• Theoretical foundations and Practical aspects of learning-oriented language assessment (LOLA) (such as theoretical framework, approaches and methods of LOLA, critical issues of LOLA, error analysis-based diagnostic language assessment, etc.)
• Principles in language testing and assessment in classroom settings (such as new approaches, theories, hypotheses, or perspectives in language testing and assessment in the context of classroom, etc.);
• Language assessment policies focusing on education (such as assessment for/as education, policy-making processes, impact of language education and assessment policies, washback effect of high-stakes language tests and school-based language tests etc.); and
• Classroom-based Assessment practices to enhance language education (such as practices and implications of LOLA in classroom setting, school-based language assessment (K-12), computer-based language assessment, computerized adaptive language assessment, applications of new technologies to language assessment for/as education, etc.)
We invite abstracts for the presentation formats listed below.
Paper presentations are 20 minutes, followed by 10 minutes for questions and comments from the audience. Research papers may be either empirical or conceptual. Presentations of empirical studies should provide a rationale for the study, an appropriately detailed description of the methodology, research results, conclusions, and implications. Presentations of conceptual research should discuss an approach or a critical issue, or compare and contrast alternative approaches or issues, and provide significant or innovative perspectives. Abstracts should be no more than 400 words. Those not accepted for paper presentations may be considered for poster presentations.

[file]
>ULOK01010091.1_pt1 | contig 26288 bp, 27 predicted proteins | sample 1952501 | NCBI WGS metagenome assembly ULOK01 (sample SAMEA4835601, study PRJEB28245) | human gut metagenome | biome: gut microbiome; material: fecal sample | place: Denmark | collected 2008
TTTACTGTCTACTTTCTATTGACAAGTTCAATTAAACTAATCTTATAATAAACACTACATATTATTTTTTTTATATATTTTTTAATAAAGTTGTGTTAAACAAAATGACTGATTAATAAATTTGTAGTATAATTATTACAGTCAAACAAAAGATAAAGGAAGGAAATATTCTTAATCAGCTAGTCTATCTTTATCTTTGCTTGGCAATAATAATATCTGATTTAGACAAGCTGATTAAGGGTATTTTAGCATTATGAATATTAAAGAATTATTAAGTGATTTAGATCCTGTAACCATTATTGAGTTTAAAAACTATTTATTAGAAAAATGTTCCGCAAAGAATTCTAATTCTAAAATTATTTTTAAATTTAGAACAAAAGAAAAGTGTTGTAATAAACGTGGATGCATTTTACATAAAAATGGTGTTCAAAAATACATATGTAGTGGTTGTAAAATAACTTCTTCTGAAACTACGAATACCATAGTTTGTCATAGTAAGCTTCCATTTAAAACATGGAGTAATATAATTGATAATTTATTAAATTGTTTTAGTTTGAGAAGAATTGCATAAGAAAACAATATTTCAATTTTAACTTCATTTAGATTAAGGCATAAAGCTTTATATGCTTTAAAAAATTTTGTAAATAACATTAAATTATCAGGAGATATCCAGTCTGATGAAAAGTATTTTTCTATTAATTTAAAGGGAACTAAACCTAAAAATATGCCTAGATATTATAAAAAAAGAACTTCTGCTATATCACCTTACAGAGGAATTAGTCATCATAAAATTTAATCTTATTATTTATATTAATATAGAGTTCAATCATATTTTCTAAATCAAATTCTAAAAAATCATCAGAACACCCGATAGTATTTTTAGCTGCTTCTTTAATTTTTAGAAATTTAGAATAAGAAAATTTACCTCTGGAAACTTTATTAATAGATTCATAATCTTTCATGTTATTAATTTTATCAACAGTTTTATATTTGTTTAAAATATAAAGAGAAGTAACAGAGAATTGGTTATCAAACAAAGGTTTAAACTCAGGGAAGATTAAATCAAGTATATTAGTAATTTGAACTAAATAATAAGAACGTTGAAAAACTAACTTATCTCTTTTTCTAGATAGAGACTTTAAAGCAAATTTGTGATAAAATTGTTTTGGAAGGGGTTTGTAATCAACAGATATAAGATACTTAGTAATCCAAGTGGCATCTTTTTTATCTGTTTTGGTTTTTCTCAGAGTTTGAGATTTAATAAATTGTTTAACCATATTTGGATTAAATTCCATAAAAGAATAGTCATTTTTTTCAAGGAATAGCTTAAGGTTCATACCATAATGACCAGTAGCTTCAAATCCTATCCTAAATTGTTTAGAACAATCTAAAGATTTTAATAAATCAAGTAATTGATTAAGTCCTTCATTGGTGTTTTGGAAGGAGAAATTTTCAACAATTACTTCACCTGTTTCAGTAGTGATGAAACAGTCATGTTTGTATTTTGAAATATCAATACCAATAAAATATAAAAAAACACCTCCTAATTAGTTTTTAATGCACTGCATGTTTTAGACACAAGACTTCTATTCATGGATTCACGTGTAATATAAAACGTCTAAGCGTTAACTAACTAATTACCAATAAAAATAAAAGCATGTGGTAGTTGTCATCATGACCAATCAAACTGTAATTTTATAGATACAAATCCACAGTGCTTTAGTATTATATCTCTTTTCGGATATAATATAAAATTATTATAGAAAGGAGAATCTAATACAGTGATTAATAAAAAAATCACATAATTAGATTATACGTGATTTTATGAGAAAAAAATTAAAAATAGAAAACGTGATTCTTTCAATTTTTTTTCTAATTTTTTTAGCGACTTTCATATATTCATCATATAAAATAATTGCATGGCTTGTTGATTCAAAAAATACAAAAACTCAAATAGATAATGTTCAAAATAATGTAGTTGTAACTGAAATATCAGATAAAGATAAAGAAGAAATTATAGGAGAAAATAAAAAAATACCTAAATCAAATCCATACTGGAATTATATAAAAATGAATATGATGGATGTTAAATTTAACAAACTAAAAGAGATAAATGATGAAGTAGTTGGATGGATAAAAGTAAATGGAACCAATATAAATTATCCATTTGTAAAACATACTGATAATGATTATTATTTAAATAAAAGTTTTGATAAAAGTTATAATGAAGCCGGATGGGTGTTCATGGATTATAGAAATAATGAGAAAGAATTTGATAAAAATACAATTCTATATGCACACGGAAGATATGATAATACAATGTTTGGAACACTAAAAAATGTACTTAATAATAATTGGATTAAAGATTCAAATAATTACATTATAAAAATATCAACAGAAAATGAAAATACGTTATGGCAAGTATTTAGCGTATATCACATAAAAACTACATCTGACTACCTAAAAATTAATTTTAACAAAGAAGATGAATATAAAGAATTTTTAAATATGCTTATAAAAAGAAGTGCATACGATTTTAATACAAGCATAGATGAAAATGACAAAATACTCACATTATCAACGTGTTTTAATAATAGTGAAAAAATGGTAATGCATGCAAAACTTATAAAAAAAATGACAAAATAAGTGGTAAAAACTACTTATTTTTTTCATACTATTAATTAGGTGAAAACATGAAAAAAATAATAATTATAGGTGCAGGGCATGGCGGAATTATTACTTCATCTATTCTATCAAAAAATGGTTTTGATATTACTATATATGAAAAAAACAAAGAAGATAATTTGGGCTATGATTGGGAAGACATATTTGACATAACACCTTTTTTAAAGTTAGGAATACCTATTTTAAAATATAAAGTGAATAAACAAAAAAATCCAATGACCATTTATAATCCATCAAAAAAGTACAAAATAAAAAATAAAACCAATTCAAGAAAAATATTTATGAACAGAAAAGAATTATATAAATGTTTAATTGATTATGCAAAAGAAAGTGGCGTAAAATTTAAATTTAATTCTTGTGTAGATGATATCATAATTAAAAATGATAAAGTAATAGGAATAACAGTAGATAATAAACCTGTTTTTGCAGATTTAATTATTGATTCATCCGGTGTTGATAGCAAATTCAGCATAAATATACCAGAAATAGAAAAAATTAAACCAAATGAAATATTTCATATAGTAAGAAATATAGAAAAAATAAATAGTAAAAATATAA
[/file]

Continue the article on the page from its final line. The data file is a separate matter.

Posters will be displayed during a timetabled session at the Conference. Presenters will be asked to stand with their posters during the scheduled sessions to present their work and answer questions. Poster presentations provide an opportunity for independent researchers, students, faculty members or professional assessment agencies to show their recently completed or work-in-progress assessment projects or research. Poster abstracts should be no more than 400 words.
Symposia involve the presentation of three or four research papers on a single, coherent theme related to insightful principles and practices in learning-oriented language assessment that can stimulate wider discussion by the presenters and audience. Each symposium should include a moderator and/or an independent discussant. The total time for one symposium is 100 minutes including at least 15 minutes for discussion of the issues raised. Symposium proposals should not exceed 800 words, with each individual abstract no more than 150 words.
Abstract Submission Guidelines
For paper and poster presentations, please provide the following details: